Before you start scraping, painting and drilling, brush up on these common home fixer-upper dangers and learn how to protect your pet. If you suspect your pet has ingested any of the substances listed below, contact your veterinarian immediately or call the ASPCA Animal Poison Control Center at 1-888-426-4435.
Beware These Fixer Upper Dangers
Old Lead Paint
Lead isn’t just a hazard for humans; it can be very toxic for animals, too. If your home was built before 1978, it’s imperative to test for lead paint before doing any type of paint scraping or sanding. Lead paint can flake and turn into dust and be ingested by pets grooming themselves. Signs of lead poisoning include incoordination, muscle tremors, seizures and death. You can purchase a lead testing kit at your local hardware store. If your home does test positive for lead paint, consider hiring a certified lead-abatement contractor to get rid of it. You could try to remove it yourself using the EPA’s guidelines, but you’re better off leaving it to the pros.
Current Paint, Stain and Varnish Products
Most paints, varnishes and stains are water based and will cause only vomiting and diarrhea if ingested. If your pet gets one of these water-based products on his fur, remove it with soap and water. If the product is oil based, let it dry and then clip or cut it off. You will need to prevent your pet from attempting to lick the paint while it dries. Put an E-collar on your pup if you happen to have one at home. If you cannot stop your dog from licking the area, however, and you can easily bathe your pet, use a mild dish detergent to try and remove as much as you can. Clip or cut any remaining residue out of his fur once it dries. Never use paint thinners, mineral spirits or turpentine to remove paint from your dog or cat. These products can cause pain and chemical burns.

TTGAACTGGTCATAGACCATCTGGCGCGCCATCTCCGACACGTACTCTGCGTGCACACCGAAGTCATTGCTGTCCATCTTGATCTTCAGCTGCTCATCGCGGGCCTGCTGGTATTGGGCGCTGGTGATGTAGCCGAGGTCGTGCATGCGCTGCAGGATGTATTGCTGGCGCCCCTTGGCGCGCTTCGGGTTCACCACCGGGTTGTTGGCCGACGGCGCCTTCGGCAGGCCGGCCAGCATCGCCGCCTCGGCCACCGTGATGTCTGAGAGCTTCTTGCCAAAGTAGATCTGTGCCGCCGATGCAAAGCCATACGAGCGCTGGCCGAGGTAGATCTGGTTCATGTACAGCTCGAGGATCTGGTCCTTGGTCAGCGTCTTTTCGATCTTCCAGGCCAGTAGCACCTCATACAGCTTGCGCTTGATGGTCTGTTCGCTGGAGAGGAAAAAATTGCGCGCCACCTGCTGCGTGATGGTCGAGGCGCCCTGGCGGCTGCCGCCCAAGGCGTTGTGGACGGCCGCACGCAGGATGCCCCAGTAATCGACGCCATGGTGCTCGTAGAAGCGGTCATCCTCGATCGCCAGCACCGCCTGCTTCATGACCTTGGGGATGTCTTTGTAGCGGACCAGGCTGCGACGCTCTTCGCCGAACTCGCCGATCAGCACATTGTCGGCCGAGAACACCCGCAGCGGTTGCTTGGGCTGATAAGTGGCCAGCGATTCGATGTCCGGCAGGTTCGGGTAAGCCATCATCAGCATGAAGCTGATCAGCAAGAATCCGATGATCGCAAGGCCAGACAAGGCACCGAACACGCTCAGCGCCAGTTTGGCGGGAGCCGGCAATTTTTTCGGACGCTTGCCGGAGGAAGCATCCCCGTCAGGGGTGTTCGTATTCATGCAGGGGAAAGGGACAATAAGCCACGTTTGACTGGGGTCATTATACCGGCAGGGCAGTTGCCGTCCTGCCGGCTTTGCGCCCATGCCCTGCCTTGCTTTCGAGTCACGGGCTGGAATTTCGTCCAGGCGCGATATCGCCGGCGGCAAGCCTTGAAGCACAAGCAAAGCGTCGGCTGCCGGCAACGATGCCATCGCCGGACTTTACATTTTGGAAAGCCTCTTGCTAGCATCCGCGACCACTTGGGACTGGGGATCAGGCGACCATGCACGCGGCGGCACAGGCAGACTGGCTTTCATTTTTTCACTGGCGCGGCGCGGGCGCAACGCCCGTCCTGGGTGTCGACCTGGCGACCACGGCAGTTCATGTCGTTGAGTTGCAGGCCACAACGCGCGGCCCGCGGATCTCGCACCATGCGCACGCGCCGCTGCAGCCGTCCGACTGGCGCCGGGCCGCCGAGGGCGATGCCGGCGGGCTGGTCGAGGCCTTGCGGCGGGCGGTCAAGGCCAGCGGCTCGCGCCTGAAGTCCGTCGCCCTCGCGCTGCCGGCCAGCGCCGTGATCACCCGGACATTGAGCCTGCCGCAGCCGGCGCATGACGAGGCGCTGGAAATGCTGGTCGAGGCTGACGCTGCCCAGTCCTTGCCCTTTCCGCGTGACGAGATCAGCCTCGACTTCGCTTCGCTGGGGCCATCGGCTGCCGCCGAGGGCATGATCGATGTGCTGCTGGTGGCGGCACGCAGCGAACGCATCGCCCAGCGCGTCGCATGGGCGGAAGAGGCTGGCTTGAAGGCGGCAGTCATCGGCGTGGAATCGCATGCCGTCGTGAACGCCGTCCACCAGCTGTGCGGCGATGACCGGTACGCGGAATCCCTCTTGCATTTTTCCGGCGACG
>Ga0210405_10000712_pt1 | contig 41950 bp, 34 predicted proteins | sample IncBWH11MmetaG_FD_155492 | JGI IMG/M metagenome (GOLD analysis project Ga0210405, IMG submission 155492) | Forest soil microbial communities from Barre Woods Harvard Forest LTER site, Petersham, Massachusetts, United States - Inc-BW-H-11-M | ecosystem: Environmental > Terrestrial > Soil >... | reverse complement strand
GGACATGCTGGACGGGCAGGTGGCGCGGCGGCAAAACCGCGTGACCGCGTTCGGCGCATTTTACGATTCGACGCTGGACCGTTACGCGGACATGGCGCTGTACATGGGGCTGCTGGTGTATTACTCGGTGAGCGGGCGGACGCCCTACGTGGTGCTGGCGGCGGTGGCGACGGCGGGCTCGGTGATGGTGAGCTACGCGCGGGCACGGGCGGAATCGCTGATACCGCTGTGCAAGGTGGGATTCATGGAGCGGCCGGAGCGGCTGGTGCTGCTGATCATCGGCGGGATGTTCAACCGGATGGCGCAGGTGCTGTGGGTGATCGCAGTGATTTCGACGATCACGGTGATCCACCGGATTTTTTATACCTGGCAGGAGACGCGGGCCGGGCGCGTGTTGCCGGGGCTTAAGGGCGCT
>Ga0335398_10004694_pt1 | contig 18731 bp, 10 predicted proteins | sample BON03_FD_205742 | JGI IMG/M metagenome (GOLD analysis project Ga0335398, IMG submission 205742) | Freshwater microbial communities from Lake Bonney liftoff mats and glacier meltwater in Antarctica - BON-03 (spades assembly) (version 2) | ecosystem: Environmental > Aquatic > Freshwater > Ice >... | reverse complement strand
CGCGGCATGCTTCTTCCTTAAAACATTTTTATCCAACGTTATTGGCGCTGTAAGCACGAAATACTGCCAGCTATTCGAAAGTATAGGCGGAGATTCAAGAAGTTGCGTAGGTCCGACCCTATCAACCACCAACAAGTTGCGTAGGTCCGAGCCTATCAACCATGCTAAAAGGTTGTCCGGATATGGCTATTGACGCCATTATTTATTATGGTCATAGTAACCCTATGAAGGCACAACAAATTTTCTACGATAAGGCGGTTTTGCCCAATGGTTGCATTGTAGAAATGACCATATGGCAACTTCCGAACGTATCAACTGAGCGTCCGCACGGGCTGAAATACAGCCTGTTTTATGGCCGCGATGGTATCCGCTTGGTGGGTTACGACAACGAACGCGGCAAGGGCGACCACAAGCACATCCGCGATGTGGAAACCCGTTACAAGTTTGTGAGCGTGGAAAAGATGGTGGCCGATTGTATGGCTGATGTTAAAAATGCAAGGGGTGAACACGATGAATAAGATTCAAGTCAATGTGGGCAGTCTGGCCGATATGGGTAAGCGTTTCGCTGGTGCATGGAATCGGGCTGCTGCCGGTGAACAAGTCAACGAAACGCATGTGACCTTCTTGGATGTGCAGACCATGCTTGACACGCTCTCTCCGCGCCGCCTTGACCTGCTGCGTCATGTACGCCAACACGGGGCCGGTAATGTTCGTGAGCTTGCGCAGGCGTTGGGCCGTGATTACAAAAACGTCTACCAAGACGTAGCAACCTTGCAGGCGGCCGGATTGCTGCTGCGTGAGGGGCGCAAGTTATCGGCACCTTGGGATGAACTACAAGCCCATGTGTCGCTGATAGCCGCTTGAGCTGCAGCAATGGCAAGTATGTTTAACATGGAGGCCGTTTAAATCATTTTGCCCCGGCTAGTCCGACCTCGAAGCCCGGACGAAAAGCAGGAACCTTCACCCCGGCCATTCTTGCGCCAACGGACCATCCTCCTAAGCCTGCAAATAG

Spackle can be a tempting treat for dogs — both when it’s wet and after it dries. Accidental ingestion can cause vomiting, but the biggest risk factor is gastrointestinal obstruction. Large pieces may not be able to pass through the digestive tract and may require surgical removal. Some spackle contains ethylene glycol, the same toxic chemical found in antifreeze, but, thankfully, the amount is very low. Unless you have a small pet or your animal eats an entire container, the ethylene glycol shouldn’t cause any problems. If your pet is vomiting repeatedly or seems “drunk,” contact your veterinarian immediately.
Tile Adhesives, Spray Foam Insulation and Polyurethane Glues
These products can contain isocyanates, compounds that expand in the stomach if ingested, and can form large foreign bodies that have to be surgically removed. If your pet ingests one of these products, see your veterinarian right away.
It may look like cotton candy, but if your pet ingests fiberglass insulation, it can cause mouth irritation and gastrointestinal obstruction, because of the fiberglass it contains. If your dog or cat rubs up against the insulation, bathe him immediately to remove all the fibers. But make sure you’re wearing gloves — insulation fibers can be very irritating to skin.
Curious pets may try to ingest the leftover substances from your home repair projects, such as sawdust or drywall pieces. If ingested in large quantities, your animal’s electrolyte balance can start having problems, which may require intravenous therapy to correct. Plus, ingestion of leftover pieces can also potentially lead to gastrointestinal blockage, which may require surgery.
If you’re using power tools, make sure your pets are contained. Curious dogs and cats may hear the whir of a drill or the buzz of a saw, go to investigate and get too close to dangerous moving parts.
One of the best ways to help keep your pet safe from these dangers is to keep him away from your work area. You may need to close a door or put up a baby gate. If that’s not possible, consider boarding your pet at a kennel or with a friend or family member until your home repair project is complete.